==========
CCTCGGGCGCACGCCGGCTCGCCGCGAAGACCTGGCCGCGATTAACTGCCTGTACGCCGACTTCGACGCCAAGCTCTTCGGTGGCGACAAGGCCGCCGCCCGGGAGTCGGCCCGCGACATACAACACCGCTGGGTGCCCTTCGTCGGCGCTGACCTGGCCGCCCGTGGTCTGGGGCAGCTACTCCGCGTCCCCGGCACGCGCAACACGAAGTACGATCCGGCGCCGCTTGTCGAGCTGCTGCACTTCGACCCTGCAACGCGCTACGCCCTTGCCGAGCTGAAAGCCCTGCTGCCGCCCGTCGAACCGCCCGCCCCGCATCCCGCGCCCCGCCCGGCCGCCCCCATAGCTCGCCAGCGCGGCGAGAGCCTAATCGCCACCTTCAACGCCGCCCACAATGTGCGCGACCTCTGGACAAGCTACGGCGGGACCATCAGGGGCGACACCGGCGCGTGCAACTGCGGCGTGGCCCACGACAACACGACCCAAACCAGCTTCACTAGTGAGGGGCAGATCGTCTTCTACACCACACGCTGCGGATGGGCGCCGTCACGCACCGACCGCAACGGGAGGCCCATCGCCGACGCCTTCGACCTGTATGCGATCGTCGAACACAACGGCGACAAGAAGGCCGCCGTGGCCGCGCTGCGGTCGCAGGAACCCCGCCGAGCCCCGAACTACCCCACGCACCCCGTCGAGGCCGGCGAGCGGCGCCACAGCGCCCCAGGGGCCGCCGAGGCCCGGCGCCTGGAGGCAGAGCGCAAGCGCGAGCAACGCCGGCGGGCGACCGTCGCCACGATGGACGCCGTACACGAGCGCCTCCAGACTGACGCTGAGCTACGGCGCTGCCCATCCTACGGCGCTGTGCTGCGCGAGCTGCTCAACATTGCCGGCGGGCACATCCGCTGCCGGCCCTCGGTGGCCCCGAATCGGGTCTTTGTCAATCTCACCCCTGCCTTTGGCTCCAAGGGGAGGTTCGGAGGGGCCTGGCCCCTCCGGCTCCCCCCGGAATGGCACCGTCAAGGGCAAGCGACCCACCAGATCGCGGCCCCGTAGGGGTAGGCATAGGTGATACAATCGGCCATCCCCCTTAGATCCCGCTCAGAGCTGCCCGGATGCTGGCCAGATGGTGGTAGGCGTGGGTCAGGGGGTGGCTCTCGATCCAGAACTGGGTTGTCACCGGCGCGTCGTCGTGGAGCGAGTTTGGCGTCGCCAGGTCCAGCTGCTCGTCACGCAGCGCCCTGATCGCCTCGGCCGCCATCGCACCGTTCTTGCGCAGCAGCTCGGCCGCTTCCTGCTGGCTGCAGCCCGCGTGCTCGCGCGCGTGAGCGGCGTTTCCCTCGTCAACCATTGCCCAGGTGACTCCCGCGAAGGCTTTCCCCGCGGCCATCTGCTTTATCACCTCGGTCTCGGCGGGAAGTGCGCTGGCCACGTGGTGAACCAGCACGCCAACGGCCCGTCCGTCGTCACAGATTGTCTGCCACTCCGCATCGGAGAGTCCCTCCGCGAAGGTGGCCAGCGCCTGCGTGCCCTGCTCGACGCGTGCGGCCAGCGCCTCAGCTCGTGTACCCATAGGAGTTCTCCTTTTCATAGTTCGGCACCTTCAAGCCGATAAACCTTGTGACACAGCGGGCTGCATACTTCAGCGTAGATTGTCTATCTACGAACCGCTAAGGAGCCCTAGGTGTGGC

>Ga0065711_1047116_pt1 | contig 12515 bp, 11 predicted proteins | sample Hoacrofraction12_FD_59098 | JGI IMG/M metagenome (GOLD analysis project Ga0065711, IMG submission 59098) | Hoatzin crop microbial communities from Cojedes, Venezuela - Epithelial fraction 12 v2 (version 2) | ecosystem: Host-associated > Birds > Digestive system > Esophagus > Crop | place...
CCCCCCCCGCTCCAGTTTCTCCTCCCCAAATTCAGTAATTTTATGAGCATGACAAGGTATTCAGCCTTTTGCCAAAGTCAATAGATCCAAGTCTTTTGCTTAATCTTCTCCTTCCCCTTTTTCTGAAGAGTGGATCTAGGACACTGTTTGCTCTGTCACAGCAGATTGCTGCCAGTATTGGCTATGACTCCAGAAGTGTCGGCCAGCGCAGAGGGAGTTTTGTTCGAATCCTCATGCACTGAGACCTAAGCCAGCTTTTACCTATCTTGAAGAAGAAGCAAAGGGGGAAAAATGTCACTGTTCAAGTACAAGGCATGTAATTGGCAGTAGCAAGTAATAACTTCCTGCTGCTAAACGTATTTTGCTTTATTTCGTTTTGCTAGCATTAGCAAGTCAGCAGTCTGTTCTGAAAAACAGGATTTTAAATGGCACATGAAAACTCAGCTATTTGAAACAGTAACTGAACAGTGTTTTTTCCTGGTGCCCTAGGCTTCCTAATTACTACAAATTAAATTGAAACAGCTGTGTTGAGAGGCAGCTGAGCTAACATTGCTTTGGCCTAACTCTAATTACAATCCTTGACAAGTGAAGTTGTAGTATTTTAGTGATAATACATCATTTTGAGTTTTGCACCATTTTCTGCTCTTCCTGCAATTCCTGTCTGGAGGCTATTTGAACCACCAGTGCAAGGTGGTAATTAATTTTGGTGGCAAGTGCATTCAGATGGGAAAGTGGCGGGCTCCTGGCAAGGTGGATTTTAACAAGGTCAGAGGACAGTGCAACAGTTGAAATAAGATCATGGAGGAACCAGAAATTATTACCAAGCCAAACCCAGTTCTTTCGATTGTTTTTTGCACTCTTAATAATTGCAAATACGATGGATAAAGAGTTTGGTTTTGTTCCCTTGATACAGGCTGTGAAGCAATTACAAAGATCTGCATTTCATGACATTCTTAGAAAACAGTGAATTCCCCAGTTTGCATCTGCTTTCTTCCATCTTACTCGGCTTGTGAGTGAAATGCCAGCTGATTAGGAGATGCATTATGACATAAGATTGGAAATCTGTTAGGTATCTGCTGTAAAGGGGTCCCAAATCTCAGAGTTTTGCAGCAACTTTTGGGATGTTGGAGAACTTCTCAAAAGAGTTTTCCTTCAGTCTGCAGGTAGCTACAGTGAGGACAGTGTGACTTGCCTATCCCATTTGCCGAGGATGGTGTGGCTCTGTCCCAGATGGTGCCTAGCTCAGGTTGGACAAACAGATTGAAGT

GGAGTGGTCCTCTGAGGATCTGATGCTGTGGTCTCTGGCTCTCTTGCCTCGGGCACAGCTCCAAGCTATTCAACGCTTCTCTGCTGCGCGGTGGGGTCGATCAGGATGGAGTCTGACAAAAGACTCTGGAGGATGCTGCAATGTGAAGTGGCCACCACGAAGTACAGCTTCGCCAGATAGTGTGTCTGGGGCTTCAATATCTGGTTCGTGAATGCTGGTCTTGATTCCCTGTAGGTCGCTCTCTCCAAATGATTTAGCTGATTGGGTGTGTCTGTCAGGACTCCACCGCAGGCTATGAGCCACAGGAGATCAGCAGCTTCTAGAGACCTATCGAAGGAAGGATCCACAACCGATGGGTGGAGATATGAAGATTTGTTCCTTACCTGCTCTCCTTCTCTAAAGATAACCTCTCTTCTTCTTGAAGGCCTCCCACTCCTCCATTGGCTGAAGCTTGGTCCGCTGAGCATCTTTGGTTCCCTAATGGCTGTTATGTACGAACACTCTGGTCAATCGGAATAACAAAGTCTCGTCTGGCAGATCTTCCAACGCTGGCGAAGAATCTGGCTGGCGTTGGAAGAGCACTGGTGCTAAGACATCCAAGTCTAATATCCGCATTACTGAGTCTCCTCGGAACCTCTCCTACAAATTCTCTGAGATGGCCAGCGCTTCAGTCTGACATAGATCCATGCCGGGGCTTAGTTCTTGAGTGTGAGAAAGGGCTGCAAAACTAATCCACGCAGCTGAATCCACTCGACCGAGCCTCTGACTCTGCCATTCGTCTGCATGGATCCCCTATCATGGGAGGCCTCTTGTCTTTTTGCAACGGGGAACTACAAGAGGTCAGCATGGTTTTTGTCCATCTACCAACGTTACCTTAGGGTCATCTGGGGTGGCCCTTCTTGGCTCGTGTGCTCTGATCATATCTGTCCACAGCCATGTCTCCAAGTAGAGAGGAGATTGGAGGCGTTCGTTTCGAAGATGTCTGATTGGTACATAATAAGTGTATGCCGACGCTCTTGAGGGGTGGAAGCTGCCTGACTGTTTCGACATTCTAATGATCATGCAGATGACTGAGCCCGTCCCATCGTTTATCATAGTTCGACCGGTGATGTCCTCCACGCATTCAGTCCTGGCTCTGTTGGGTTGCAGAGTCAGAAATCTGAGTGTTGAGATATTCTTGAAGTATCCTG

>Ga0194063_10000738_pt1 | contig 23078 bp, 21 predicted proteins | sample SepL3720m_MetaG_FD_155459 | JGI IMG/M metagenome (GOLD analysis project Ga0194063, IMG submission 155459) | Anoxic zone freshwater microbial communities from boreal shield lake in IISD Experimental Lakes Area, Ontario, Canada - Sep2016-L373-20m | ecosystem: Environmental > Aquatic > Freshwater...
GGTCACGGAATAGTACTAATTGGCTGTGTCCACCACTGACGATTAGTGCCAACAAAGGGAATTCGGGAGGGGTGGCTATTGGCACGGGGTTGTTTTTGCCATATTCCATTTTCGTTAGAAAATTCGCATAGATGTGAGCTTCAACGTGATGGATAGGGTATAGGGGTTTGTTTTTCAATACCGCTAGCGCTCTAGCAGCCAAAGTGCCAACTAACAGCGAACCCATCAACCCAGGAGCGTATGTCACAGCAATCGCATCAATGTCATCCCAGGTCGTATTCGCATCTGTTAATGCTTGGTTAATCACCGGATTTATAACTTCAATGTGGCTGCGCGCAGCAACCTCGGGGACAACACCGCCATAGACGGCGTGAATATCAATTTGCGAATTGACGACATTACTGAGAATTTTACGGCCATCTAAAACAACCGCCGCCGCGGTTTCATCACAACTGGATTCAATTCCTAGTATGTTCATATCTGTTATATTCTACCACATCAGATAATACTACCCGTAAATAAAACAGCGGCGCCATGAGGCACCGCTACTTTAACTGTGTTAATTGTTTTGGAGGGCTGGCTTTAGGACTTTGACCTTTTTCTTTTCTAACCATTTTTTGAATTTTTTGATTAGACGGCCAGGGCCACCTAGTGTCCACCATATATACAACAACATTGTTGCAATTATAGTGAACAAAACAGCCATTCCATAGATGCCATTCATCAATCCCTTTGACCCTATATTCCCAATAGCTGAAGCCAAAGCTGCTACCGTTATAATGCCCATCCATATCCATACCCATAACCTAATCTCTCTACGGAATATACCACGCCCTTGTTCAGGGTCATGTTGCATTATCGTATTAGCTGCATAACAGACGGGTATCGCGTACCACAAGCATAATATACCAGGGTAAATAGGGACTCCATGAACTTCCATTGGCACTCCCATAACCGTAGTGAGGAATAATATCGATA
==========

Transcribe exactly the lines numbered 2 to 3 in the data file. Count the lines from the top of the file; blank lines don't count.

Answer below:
>Ga0065711_1047116_pt1 | contig 12515 bp, 11 predicted proteins | sample Hoacrofraction12_FD_59098 | JGI IMG/M metagenome (GOLD analysis project Ga0065711, IMG submission 59098) | Hoatzin crop microbial communities from Cojedes, Venezuela - Epithelial fraction 12 v2 (version 2) | ecosystem: Host-associated > Birds > Digestive system > Esophagus > Crop | place...
CCCCCCCCGCTCCAGTTTCTCCTCCCCAAATTCAGTAATTTTATGAGCATGACAAGGTATTCAGCCTTTTGCCAAAGTCAATAGATCCAAGTCTTTTGCTTAATCTTCTCCTTCCCCTTTTTCTGAAGAGTGGATCTAGGACACTGTTTGCTCTGTCACAGCAGATTGCTGCCAGTATTGGCTATGACTCCAGAAGTGTCGGCCAGCGCAGAGGGAGTTTTGTTCGAATCCTCATGCACTGAGACCTAAGCCAGCTTTTACCTATCTTGAAGAAGAAGCAAAGGGGGAAAAATGTCACTGTTCAAGTACAAGGCATGTAATTGGCAGTAGCAAGTAATAACTTCCTGCTGCTAAACGTATTTTGCTTTATTTCGTTTTGCTAGCATTAGCAAGTCAGCAGTCTGTTCTGAAAAACAGGATTTTAAATGGCACATGAAAACTCAGCTATTTGAAACAGTAACTGAACAGTGTTTTTTCCTGGTGCCCTAGGCTTCCTAATTACTACAAATTAAATTGAAACAGCTGTGTTGAGAGGCAGCTGAGCTAACATTGCTTTGGCCTAACTCTAATTACAATCCTTGACAAGTGAAGTTGTAGTATTTTAGTGATAATACATCATTTTGAGTTTTGCACCATTTTCTGCTCTTCCTGCAATTCCTGTCTGGAGGCTATTTGAACCACCAGTGCAAGGTGGTAATTAATTTTGGTGGCAAGTGCATTCAGATGGGAAAGTGGCGGGCTCCTGGCAAGGTGGATTTTAACAAGGTCAGAGGACAGTGCAACAGTTGAAATAAGATCATGGAGGAACCAGAAATTATTACCAAGCCAAACCCAGTTCTTTCGATTGTTTTTTGCACTCTTAATAATTGCAAATACGATGGATAAAGAGTTTGGTTTTGTTCCCTTGATACAGGCTGTGAAGCAATTACAAAGATCTGCATTTCATGACATTCTTAGAAAACAGTGAATTCCCCAGTTTGCATCTGCTTTCTTCCATCTTACTCGGCTTGTGAGTGAAATGCCAGCTGATTAGGAGATGCATTATGACATAAGATTGGAAATCTGTTAGGTATCTGCTGTAAAGGGGTCCCAAATCTCAGAGTTTTGCAGCAACTTTTGGGATGTTGGAGAACTTCTCAAAAGAGTTTTCCTTCAGTCTGCAGGTAGCTACAGTGAGGACAGTGTGACTTGCCTATCCCATTTGCCGAGGATGGTGTGGCTCTGTCCCAGATGGTGCCTAGCTCAGGTTGGACAAACAGATTGAAGT